We follow the same standards for taste as the daily newspaper. A few things we won't tolerate: personal attacks, obscenity, vulgarity, profanity (including expletives and letters followed by dashes), commercial promotion, impersonations, incoherence, proselytizing and SHOUTING. Don't include URLs to Web sites.
We do not edit comments. They are either approved or deleted. We reserve the right to edit a comment that is quoted or excerpted in an article. In this case, we may fix spelling and punctuation.
We welcome strong opinions and criticism of our work, but we don't want comments to become bogged down with discussions of our policies and we will moderate accordingly.
We appreciate it when readers and people quoted in articles or blog posts point out errors of fact or emphasis and will investigate all assertions. But these suggestions should be sent via e-mail. To avoid distracting other readers, we won't publish comments that suggest a correction. Instead, corrections will be made in a blog post or in an article.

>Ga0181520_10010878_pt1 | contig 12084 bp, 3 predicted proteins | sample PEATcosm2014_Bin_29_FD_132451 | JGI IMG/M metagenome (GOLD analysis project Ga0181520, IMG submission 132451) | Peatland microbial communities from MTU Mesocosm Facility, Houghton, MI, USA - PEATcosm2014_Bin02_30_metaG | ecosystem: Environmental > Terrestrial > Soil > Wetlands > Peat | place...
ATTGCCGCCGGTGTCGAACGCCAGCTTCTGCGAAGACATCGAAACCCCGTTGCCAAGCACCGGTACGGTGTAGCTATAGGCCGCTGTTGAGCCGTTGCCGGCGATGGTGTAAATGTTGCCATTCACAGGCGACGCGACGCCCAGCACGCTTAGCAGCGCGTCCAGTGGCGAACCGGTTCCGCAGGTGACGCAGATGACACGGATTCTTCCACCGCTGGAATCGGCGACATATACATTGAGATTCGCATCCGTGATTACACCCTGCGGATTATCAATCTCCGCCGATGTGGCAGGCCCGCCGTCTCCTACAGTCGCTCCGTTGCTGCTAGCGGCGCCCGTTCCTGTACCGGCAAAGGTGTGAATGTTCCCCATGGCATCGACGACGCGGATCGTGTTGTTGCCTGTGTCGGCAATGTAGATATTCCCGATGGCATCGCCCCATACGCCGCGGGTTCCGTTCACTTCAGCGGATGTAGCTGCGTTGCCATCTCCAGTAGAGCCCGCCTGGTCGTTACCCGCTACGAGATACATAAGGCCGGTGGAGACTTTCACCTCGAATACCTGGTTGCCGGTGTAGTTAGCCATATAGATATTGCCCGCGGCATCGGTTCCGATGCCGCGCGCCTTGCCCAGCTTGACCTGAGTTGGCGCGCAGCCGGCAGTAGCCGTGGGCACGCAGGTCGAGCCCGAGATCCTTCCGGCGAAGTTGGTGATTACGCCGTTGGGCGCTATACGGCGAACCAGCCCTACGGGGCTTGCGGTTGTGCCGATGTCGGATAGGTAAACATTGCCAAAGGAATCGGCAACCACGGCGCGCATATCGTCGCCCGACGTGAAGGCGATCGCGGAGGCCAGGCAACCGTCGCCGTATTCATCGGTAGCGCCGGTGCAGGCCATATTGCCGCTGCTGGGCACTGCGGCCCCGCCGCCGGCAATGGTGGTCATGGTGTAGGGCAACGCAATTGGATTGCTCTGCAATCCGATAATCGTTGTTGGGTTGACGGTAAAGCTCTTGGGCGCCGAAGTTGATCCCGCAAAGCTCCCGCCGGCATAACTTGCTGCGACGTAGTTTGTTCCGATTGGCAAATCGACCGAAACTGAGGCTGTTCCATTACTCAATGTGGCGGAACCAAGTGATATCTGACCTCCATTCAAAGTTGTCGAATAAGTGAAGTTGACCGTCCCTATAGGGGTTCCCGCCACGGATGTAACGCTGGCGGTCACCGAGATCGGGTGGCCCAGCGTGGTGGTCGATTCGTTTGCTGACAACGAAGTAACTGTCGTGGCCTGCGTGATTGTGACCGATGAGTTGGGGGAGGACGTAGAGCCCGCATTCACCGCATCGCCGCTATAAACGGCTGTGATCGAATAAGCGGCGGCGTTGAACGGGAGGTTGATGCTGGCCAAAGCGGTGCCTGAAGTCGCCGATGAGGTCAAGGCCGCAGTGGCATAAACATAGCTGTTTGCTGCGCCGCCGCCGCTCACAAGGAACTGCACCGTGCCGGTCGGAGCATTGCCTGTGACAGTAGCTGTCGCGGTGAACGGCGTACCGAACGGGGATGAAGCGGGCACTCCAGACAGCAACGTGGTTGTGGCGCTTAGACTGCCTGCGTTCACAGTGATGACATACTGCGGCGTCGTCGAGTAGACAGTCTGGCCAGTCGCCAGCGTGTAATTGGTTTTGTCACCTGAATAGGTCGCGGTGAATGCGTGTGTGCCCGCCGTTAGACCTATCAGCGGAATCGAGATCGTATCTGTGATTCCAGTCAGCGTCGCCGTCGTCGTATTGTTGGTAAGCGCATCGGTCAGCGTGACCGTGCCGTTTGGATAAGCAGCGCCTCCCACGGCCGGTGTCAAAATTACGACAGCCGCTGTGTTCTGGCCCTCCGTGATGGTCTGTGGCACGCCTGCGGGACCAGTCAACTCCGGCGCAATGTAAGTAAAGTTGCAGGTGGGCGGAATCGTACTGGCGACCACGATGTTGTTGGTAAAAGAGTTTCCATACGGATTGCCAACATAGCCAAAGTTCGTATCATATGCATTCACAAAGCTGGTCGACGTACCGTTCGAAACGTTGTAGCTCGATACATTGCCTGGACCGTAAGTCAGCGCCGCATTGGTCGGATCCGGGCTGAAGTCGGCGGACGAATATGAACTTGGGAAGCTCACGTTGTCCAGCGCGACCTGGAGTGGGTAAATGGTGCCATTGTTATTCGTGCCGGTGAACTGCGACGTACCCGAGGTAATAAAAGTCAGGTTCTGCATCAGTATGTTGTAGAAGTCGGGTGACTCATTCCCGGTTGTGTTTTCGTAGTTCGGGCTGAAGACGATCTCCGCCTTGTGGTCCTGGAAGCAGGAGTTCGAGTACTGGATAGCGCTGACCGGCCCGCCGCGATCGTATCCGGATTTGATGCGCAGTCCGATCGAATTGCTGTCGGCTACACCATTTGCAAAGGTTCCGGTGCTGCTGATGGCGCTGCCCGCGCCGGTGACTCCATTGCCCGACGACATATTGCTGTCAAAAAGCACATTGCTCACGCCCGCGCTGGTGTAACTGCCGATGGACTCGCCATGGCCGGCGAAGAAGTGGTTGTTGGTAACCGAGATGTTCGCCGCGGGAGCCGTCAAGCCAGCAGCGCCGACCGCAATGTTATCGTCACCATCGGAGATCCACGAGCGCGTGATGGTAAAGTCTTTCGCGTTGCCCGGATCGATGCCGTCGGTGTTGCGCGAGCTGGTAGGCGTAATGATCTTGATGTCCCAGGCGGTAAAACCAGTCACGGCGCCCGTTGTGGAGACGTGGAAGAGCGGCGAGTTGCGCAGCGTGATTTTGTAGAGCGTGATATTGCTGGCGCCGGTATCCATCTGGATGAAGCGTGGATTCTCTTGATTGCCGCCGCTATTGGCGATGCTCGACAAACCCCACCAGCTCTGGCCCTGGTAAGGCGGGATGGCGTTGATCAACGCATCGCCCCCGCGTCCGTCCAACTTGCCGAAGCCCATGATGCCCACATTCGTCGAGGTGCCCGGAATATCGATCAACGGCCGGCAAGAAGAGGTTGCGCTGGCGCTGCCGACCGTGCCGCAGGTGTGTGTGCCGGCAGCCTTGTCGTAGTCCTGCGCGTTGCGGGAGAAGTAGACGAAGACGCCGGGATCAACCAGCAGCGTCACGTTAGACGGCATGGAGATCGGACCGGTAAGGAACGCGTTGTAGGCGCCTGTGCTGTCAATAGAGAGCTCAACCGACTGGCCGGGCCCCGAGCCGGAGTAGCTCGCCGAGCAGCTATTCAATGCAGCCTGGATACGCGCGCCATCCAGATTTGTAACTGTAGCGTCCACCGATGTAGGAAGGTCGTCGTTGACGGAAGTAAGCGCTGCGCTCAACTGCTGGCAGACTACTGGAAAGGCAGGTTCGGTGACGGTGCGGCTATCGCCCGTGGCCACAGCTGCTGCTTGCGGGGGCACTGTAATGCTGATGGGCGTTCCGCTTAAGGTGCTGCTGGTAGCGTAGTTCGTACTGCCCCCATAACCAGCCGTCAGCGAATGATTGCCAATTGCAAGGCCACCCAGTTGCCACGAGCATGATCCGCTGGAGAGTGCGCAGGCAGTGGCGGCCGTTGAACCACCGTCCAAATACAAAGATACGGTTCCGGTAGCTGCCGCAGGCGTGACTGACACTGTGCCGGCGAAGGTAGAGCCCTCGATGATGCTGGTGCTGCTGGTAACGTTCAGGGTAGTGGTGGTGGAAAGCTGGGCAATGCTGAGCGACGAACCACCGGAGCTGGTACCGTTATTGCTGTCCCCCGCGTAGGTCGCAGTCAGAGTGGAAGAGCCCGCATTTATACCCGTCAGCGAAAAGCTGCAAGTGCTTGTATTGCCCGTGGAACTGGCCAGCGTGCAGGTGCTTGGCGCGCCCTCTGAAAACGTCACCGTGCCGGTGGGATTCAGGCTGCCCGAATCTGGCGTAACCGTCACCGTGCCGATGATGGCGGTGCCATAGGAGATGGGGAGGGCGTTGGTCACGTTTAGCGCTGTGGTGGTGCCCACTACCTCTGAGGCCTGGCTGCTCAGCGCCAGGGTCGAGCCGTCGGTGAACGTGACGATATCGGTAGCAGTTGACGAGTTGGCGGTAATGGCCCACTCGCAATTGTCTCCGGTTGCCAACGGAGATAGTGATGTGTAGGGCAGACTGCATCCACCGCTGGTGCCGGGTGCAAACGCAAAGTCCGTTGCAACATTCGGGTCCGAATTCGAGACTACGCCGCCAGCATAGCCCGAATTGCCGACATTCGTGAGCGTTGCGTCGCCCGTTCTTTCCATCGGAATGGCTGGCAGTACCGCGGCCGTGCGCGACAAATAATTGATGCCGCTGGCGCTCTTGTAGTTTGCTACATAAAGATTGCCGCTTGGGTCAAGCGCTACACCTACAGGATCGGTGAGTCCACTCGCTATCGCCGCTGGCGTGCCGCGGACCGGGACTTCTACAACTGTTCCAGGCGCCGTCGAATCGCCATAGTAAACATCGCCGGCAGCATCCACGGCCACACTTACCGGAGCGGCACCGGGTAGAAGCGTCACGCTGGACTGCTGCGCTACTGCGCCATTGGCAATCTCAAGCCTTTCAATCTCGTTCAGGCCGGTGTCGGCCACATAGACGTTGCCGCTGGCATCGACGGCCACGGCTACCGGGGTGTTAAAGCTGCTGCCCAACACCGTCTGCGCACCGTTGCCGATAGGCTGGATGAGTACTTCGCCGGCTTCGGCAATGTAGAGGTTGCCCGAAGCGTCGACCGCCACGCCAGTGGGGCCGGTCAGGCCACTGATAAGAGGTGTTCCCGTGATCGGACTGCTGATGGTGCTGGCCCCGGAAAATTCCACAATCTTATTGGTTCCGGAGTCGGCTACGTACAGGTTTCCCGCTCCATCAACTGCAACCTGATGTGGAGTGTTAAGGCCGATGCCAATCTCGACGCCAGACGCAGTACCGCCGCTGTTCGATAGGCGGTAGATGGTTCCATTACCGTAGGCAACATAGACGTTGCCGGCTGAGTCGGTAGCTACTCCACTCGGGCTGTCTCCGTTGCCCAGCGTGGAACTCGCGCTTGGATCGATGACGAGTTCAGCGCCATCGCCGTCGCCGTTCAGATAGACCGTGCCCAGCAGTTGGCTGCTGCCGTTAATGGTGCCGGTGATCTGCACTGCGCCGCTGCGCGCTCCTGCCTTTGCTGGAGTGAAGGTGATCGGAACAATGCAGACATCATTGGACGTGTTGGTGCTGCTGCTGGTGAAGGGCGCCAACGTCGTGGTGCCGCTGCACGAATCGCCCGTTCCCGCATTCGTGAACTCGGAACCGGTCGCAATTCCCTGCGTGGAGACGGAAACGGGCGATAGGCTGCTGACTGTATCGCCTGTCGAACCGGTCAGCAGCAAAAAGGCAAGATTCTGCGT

- Garden Q&A: Firecracker vine OK for trellis?
- Three ejected after Pirates, Brewers brawl
- Starkey: Penguins’ arrogance astounding
- Egg decorating turns to fight, charges in Brookline, police say
- Cool chemistry: Programs at Springdale library take inspiration from late science professor
- Plum man revels in Keystone hall of fame induction
- Choral concerts planned in Dawson church
- Six NA students finalists in Musical Kids competition
- Bridge work planned for Route 68 in Brady’s Bend
- Hillside repairs to cost $35K more than expected
- Study to target pool use at Belmont Complex